Tapping into natural frequencies

We often wonder what it takes to create an environment of intrinsic motivation. Many of us believe that such an environment creates teams that not only excel, but also need lesser supervision thus conserving your personal energies in managing them as a leader. The later is an intrinsic motivation for many leaders 🙂

Intrinsic motivation is the self-desire to seek out new things and new challenges, to analyze one’s capacity, to observe and to gain knowledge. [1] It is driven by an interest or enjoyment in the task itself, and exists within the individual rather than relying on external pressures or a desire for consideration. [2]

While we aspire to create such an environment, we often also wonder where to draw the line and step in to push the system. I found an interesting concept in Physics that can serve as a framework for thinking about this problem.

We must have all studied natural frequencies and resonance in high school. The famous story about England’s Broughton suspension bridge that collapsed due to resonance with a marching army in 1831 or Tacoma’s Narrow bridge that collapsed in 1940 due to resonance with the ‘right’ wind. (Later has since been disputed since)

Image result for broughton suspension bridge resonance

A large section of the concrete roadway in the center span of the new Tacoma (Wash.) Narrows bridge hurtled into Puget Sound, Nov. 07, 1940.

Let’s understand the physics first.

When a force is applied every object can be made to vibrate near whatever frequency you wish. Referred to as forced vibrations. (Wisely named so)

Once you withdraw the force, the object then vibrates in it’s natural frequency. That frequency is determined by the shape and size of the body. Hence the word ‘natural’ frequency.

The interesting thing is that there are multiple natural frequencies for any body and often follow a mathematical pattern (series). Also called harmonics. The tones of a musical instrument are based on this (see below).

If the force applied matches the natural frequency then we see resonance, where in a small force can produce massive increase in amplitude of the vibrating body.

For example, frequencies of a musical string instrument [3]:

Image result for natural frequency harmonics

Natural frequencies in closed and open tubes [4]:

Image result for natural frequency harmonics

If you want to understand the theory in more detail, watch the lecture by master teacher in Physics – Walter Lewins [5].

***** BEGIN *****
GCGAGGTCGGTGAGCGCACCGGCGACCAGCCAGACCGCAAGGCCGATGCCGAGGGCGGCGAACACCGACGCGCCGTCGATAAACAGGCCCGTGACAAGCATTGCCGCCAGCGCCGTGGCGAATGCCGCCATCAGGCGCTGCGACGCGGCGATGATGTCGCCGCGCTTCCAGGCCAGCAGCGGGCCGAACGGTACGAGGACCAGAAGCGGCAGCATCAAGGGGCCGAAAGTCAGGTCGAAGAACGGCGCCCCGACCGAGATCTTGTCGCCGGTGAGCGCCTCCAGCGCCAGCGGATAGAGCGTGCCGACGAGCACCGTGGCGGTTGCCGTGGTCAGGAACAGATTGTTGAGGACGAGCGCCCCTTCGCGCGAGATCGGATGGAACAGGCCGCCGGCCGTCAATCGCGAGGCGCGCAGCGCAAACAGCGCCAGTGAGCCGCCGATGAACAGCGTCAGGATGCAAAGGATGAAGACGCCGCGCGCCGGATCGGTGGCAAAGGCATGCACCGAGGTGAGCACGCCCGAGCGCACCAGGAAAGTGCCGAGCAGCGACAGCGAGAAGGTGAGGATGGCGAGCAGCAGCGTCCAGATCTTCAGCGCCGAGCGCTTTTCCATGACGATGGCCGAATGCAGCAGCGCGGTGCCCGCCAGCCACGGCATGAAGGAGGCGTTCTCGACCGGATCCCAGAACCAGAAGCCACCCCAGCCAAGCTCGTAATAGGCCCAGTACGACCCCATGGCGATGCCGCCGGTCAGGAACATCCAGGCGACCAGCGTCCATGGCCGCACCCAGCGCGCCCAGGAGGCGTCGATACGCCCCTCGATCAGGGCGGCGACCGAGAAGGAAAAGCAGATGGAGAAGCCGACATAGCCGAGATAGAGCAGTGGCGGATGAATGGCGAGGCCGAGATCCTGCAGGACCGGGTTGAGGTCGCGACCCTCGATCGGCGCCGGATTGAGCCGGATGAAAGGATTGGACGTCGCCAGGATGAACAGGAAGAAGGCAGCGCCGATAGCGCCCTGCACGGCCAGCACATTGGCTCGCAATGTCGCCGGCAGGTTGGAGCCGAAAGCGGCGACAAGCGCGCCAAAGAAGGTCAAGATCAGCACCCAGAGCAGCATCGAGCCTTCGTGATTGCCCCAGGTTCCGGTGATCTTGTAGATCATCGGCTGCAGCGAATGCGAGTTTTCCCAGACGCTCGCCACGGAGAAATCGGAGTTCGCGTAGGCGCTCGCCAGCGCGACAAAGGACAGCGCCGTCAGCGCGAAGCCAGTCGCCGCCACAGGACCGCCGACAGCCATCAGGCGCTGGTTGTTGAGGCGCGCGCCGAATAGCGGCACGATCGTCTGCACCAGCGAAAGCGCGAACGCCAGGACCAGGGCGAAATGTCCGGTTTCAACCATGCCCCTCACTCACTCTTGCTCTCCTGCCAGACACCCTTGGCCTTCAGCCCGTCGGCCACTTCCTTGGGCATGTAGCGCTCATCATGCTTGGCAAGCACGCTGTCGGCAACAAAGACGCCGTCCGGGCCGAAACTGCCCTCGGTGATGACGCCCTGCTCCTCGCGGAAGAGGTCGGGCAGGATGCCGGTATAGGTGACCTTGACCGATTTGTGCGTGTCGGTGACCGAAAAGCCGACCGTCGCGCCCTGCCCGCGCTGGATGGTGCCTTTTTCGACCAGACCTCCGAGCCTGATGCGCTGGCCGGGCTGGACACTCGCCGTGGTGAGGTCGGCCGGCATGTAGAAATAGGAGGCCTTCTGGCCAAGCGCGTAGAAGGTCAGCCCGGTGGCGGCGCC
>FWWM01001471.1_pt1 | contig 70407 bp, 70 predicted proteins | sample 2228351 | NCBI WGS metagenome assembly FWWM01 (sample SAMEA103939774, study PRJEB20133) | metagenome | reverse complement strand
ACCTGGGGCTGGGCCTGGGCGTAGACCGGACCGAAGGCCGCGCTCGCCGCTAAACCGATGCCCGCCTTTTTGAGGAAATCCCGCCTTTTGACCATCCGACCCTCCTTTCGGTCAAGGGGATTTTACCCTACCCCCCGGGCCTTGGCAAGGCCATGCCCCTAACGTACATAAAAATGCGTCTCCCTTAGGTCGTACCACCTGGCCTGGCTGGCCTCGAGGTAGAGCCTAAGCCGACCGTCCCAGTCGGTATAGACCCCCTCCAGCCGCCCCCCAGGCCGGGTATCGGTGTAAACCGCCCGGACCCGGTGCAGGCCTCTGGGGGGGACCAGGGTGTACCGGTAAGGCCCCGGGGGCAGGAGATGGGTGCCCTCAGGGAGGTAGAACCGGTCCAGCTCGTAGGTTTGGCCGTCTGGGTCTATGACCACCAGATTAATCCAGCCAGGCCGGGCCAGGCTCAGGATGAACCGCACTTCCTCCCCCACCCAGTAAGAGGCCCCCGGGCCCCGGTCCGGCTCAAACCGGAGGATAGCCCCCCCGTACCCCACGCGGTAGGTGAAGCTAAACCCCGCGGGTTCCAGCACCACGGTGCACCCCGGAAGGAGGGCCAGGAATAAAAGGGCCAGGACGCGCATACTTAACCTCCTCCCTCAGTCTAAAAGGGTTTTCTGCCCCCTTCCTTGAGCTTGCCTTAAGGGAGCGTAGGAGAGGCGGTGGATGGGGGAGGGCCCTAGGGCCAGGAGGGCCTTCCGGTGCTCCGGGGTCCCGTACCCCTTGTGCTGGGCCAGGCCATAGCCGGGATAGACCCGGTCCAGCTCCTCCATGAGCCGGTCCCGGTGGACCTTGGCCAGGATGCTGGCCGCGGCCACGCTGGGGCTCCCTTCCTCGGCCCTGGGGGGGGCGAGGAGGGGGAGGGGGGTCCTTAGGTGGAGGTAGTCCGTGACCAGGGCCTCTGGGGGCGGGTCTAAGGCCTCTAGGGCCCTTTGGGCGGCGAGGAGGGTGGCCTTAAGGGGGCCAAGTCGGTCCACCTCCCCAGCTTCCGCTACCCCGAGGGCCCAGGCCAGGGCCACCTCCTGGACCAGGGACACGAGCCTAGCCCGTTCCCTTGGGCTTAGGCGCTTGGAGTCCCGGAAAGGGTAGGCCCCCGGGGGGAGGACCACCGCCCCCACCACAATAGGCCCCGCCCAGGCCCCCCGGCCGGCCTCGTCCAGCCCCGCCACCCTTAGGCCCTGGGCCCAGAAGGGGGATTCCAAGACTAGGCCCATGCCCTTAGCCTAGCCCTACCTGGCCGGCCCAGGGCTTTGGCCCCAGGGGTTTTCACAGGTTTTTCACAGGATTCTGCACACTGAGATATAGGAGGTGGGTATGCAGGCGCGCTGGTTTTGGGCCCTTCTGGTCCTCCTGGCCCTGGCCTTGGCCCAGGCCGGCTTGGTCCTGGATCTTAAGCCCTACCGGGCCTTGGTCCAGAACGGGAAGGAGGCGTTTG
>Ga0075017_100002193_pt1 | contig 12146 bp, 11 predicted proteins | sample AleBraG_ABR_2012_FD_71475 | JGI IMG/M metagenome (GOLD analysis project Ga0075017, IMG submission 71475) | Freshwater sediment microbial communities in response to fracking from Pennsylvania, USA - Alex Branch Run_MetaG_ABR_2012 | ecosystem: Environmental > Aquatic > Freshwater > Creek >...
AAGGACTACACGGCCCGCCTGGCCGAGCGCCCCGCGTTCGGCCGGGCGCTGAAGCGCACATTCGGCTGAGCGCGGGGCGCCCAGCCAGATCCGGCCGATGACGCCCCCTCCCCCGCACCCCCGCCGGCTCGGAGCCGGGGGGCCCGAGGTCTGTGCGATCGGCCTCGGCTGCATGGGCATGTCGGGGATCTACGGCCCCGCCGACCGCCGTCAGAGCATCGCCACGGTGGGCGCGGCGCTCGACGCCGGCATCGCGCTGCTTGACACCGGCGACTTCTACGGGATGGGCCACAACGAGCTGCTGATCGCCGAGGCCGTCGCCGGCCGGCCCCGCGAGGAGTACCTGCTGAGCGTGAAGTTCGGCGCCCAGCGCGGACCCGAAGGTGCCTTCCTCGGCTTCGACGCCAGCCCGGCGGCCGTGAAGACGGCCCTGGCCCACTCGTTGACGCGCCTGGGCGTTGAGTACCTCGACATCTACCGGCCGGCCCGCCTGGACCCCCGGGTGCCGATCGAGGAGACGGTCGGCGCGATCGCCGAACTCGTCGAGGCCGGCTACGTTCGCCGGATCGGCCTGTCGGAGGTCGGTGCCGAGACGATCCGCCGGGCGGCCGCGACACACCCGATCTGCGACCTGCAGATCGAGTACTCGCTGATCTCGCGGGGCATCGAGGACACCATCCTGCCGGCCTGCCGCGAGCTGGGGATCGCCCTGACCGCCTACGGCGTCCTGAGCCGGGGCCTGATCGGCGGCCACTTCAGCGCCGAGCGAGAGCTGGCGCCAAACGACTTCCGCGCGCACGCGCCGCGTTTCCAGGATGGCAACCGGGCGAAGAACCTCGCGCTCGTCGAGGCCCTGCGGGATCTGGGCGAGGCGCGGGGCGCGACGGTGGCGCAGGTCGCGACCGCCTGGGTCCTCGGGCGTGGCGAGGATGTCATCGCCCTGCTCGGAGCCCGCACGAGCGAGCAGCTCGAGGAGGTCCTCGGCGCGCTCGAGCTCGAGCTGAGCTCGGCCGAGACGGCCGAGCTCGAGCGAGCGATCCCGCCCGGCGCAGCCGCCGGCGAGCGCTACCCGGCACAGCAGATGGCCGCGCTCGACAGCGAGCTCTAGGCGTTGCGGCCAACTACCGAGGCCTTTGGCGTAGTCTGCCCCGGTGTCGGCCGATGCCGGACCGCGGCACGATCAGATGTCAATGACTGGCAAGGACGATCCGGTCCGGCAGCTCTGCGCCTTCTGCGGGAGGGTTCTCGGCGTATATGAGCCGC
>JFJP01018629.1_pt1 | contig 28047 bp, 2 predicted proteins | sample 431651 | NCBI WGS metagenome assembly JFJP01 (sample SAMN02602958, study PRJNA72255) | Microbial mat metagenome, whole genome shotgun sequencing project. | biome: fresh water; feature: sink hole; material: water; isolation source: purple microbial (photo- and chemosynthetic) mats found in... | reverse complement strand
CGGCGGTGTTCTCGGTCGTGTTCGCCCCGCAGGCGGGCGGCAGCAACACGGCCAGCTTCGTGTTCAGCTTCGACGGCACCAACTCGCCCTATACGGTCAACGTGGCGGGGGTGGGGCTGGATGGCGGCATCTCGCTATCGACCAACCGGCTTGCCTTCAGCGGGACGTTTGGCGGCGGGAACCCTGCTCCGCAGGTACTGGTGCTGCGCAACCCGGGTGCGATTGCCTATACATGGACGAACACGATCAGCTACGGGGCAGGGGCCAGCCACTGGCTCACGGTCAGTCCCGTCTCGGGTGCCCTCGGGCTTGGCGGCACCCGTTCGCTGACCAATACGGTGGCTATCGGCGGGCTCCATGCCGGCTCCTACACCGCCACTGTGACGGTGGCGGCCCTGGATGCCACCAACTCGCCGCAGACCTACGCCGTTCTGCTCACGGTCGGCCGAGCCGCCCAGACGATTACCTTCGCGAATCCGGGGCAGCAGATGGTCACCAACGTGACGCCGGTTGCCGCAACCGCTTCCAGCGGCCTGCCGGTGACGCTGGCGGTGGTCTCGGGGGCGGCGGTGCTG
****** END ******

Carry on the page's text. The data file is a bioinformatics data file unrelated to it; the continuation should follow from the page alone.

First time I heard it in school and used this in solving JEE problems it just tickled me, didn’t blow me away. But, recently I re-studied the theory behind resonance for a physics class I took for a few 10 year olds and I am blown away by the order in nature behind apparent chaos. I digress. Getting back …

There are three takeaways from this concept in physics:

  1. Every object has natural frequencies it vibrates in*
  2. If the force applied is in sync with the natural frequency, then we get resonance else damped vibrations
  3. There are multiple natural frequencies, that go higher and higher

* in most objects multiple of these natural frequencies overlap, but I will choose to ignore that fact for the story at hand

Now let’s try and apply them to managing a team you are trying to create with intrinsic motivation.

#1 – When you work with people in trying to create an environment of intrinsic motivation, can you observe how they act when you take your supervision (force) away? How quickly do they respond? How hard do they try? How creative and bold can they be? How effectively do they complete the task at hand?

#2 – Have you considered working differently with different people? A lot of leaders take pride in how difficult they are to work with and how others need to learn to work with them (acquired taste is a phrase many use often). What if you were to align to your team member’s natural frequencies? (Colloquially we say match in wavelength, frequency may be a better term !!) Some like fast iterations. Others like being left alone to form their thoughts. Some work well under tight deadlines. Others wander a bit before converging. Does aligning with their natural frequencies produce resonance? Higher results with much lesser effort.

#3 – Once you are in sync and satisfied with their performance, can you push them out of that orbit of performance (harmonic) to a much higher level? May be they don’t realize the next level of performance is possible. No one pushed them to that orbit, because their current level seems so ‘natural’ to others. Will pushing them to their next higher harmonic help them exceed their own expectations?

Can you see yourself less as a musician or a composer, but more as a master of orchestration?

Image result for orchestrator music

Love to hear your thoughts.

References:

  1. Ryan, R. M.; Deci, E. L. (2000). “Self-determination theory and the facilitation of intrinsic motivation, social development, and well-being”. American Psychologist
  2. Wikipedia on motivation
  3. Daniel J. Levitin’s wonderful book This Is Your Brain On Music
  4. All about circuits – Standing waves and resonance
  5. Love of Physics by Walter Lewins – Sounds of Music

 

3 Replies to “Tapping into natural frequencies”

  1. How do you learn to be in sync with the frequencies of the people you lead? Is it a gift that is tied to your personality? Or can it be learned over time?

    1. It’s not a gift. It needs empathy. It can be and needs to be developed. Willingness to accept people as they are, to let them be, to observe how they behave ‘naturally’, when left unmanaged.

  2. Very interesting write up. I am “in sync” with your thoughts. They are all very good points. A good leader knows when to support his team, when to give the freedom and when to push them out of their comfort zone.

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